Claude Lee Sadik's picture

I approve of Adobe’s roadmap

Right now mobile means your phone. And indeed, editing on a phone is not practical. But your phone or tablet is also a touchscreen interface. And to me, that's the important factor to take into account. We are working with mouse and keyboard because we are used to it. But they weren't meant for video/photo editing. Ask someone using a Wacom tablet to go back to a mouse. No way. And that's because this input device is thought for that specific use.

Your tablet might not be powerful enough yet. But a few years ago, working with a laptop was a NO-NO as well... So why not? It's also becoming easier and easier to plug devices to monitors as big as you need them to be.

Between motion tracking, voice recognition, touch interfaces, we're moving toward input devices that in the long run will be much more adapted to the work we do.

And how many professionals are now flying from place to place for work? Country borders are not a limitation anymore. Why should your workstation be stationary when you are already constantly moving?

Jon Sparks's picture

Obviously they need to develop the mobile apps, but also need to recognise that serious photographers still need to work on desktop/laptop systems (and I'm sure the same is true of most other creatives too). They can't put all their eggs in either basket. If they don't strike a balance I might have to start looking at alternatives to CC.

david jones's picture

I approve of Adobe's roadmap. I see many comments about Pros do this and pros do that. Well, the vast majority of people are not professional and having a mobile solution does not supersede the professional tools they have for proper computers. Furthermore, computers and mobile devices are starting to merge, and there will not be a difference in the not to distant future. I do not need full on editing, but something that can edit RAW files, minor edits for video, and blend with the Adobe ecosystem is a good thing. If Adobe doesn't do it, someone will. Radio didn't die with the TV, film is not dead from digital (yet), computer applications are not going to die from mobile applications, and it is quite likely they will be mutually beneficial.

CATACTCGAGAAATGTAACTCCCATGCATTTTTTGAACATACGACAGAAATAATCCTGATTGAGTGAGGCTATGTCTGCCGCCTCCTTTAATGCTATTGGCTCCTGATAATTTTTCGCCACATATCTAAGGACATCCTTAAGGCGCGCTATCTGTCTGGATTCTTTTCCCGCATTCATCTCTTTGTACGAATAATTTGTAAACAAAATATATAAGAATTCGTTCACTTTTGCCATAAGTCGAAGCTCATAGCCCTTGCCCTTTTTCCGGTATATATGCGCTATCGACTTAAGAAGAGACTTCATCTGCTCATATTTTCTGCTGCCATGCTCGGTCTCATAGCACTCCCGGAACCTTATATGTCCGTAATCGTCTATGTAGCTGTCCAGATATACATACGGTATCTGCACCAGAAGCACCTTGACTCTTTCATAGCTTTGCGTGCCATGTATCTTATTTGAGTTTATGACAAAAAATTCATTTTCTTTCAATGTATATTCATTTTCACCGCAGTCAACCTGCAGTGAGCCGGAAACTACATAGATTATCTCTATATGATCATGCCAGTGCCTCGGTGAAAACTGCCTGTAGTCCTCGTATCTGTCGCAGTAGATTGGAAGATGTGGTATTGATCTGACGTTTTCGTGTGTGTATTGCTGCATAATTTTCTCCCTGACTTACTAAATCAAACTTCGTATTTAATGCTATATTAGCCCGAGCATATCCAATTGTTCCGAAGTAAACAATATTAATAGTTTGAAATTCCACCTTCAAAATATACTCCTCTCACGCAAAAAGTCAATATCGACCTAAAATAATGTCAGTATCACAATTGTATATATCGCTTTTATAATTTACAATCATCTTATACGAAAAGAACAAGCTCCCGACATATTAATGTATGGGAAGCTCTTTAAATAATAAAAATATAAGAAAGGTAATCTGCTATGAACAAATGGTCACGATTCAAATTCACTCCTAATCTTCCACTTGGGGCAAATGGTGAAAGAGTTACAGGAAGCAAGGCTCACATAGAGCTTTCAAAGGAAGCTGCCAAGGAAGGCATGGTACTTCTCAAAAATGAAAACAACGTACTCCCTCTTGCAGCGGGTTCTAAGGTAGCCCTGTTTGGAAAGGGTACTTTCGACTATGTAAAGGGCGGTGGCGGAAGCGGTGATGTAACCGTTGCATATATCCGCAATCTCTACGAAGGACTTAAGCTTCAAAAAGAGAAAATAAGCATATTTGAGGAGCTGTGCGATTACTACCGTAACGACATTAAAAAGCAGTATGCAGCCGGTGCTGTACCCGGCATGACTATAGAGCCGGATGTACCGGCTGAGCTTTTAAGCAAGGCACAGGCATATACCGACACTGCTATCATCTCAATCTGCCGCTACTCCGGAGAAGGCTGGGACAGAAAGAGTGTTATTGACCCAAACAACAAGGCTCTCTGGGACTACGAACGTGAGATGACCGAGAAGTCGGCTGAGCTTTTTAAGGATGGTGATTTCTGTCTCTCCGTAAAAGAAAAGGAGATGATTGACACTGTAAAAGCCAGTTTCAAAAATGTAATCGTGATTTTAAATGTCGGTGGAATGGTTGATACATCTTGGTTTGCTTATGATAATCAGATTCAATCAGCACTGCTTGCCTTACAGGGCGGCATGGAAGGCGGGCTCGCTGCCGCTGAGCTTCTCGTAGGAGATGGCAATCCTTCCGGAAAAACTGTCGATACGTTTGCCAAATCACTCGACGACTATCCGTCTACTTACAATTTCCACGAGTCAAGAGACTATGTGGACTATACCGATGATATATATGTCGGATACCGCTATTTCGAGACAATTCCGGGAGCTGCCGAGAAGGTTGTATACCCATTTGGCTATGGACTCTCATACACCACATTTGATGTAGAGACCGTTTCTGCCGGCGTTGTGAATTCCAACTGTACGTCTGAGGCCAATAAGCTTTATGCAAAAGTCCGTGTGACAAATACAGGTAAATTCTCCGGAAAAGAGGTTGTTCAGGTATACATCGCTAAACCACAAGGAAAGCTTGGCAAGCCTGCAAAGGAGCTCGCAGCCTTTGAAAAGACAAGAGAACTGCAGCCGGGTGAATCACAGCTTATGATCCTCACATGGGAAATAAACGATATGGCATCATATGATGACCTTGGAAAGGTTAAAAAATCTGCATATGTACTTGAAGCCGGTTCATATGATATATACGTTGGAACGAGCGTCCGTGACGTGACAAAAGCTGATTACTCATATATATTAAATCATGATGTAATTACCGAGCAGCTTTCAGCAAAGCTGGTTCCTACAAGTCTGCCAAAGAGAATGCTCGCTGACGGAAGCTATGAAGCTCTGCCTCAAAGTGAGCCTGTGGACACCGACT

Overall I get a feeling of jealousy among long time shooters when newer tech comes around and allows newer shooters to get shot almost as good, if not better. This seems to fall into that category as well.

Chris Blair's picture

I approve of Adobe’s roadmap. You either adopt or get left behind. The world is going mobile and if we don't have a proper process of editing footage and images on our mobile devices, then that will force us to wait until we get back to the studio/house/wherever. For some workflows, this will be great, for others, it will not work at all. The writings on the wall for me. I don't even own a desktop any more, everything is on laptops for me and I would love to switch to a powerful tablet if that was a viable option. I saw someone else bring up a great issue...bandwidth. Video files get pretty large and if everything is on the cloud...I'm guessing everything would have to be proxies or something else light enough to flow well. I'm not sure how it would all work, but if it worked well, I would be all in. The idea of editing footage anywhere sounds great, but it has to work obviously.

Dave P's picture

Lots of reasons NOT and very few for IMO. I have multiple none adobe requirements in my workflow like 3rd party apps that are desktop only such as some pano tools and proofing tools I use, graphics tablet support, need for good ips panels and colour managed workflows esp ones needing 10bit editing from end to end (eizo don't make mobile screens) are a few that instantly come to mind.

Even just within adobe only workflow the processing time alone for video takes long enough on my main rig which is i7 4970K (pushing to 4.8GHz when needed) and offloading onto higher end GPU when supported and more ram than most mobile devices will support.

Plus multitasking for photo and design work means photoshop, indesign, illustrator all at once is necessity for me, or premier pro, aftereffects and speedgrade / davinci resolve and encoder running all at once for video. No way laptops handle that well for long period unless running on wall power in which case I get more from my primary editing rig (a desktop) which also has a ton of extra drives / backup solutions etc. Mobile is only good for the general low power users who really need little more than lightroom.

Chris Blair's picture

I see your point Dave. I don’t think mobile would work out for you or a lot of other pros. I used to be in the same boat you’re in. I used to max out my desktop workstation with programs and render sequences that would take weeks to render, I had everything maxed out and would have to jump on a laptop just to get more work done. I do a lot of CGI stuff and although I can do it on a laptop, it is not as comfortable. For all my video and photo needs, my laptop is fine. It’s not a great solution for everyone, just for me. I think most on this forum are not behind the new direction and I think Adobe will take that into consideration. I would assume that they would have both mobile and desktop versions in the future, but I could be wrong.

More comments